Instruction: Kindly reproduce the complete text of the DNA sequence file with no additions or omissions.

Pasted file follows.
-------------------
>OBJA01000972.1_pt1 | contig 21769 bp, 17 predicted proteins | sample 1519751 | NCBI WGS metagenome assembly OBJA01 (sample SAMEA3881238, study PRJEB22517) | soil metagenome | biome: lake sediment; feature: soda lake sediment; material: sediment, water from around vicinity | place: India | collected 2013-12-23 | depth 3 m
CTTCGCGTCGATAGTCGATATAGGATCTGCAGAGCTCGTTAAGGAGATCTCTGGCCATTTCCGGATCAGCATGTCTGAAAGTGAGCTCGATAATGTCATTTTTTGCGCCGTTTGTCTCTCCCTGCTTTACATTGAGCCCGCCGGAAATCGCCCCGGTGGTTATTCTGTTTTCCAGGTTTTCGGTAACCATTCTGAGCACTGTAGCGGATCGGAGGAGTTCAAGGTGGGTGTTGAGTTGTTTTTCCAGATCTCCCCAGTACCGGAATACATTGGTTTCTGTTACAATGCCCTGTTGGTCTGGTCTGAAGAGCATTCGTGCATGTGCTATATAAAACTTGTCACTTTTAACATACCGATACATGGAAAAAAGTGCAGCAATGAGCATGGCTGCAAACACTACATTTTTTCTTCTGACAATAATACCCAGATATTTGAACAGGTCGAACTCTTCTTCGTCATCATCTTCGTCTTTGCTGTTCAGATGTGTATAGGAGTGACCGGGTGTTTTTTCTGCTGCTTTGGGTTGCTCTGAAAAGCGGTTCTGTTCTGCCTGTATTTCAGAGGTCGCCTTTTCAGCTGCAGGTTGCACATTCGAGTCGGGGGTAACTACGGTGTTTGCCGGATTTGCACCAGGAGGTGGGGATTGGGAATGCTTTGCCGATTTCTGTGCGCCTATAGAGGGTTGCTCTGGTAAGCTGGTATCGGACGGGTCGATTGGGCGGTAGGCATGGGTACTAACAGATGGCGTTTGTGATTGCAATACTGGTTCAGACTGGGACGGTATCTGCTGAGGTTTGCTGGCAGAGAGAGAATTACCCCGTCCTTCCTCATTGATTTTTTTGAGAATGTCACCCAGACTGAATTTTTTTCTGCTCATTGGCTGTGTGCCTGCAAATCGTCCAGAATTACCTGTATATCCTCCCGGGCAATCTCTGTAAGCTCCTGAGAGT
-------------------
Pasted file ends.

>OBJA01000972.1_pt1 | contig 21769 bp, 17 predicted proteins | sample 1519751 | NCBI WGS metagenome assembly OBJA01 (sample SAMEA3881238, study PRJEB22517) | soil metagenome | biome: lake sediment; feature: soda lake sediment; material: sediment, water from around vicinity | place: India | collected 2013-12-23 | depth 3 m
CTTCGCGTCGATAGTCGATATAGGATCTGCAGAGCTCGTTAAGGAGATCTCTGGCCATTTCCGGATCAGCATGTCTGAAAGTGAGCTCGATAATGTCATTTTTTGCGCCGTTTGTCTCTCCCTGCTTTACATTGAGCCCGCCGGAAATCGCCCCGGTGGTTATTCTGTTTTCCAGGTTTTCGGTAACCATTCTGAGCACTGTAGCGGATCGGAGGAGTTCAAGGTGGGTGTTGAGTTGTTTTTCCAGATCTCCCCAGTACCGGAATACATTGGTTTCTGTTACAATGCCCTGTTGGTCTGGTCTGAAGAGCATTCGTGCATGTGCTATATAAAACTTGTCACTTTTAACATACCGATACATGGAAAAAAGTGCAGCAATGAGCATGGCTGCAAACACTACATTTTTTCTTCTGACAATAATACCCAGATATTTGAACAGGTCGAACTCTTCTTCGTCATCATCTTCGTCTTTGCTGTTCAGATGTGTATAGGAGTGACCGGGTGTTTTTTCTGCTGCTTTGGGTTGCTCTGAAAAGCGGTTCTGTTCTGCCTGTATTTCAGAGGTCGCCTTTTCAGCTGCAGGTTGCACATTCGAGTCGGGGGTAACTACGGTGTTTGCCGGATTTGCACCAGGAGGTGGGGATTGGGAATGCTTTGCCGATTTCTGTGCGCCTATAGAGGGTTGCTCTGGTAAGCTGGTATCGGACGGGTCGATTGGGCGGTAGGCATGGGTACTAACAGATGGCGTTTGTGATTGCAATACTGGTTCAGACTGGGACGGTATCTGCTGAGGTTTGCTGGCAGAGAGAGAATTACCCCGTCCTTCCTCATTGATTTTTTTGAGAATGTCACCCAGACTGAATTTTTTTCTGCTCATTGGCTGTGTGCCTGCAAATCGTCCAGAATTACCTGTATATCCTCCCGGGCAATCTCTGTAAGCTCCTGAGAGT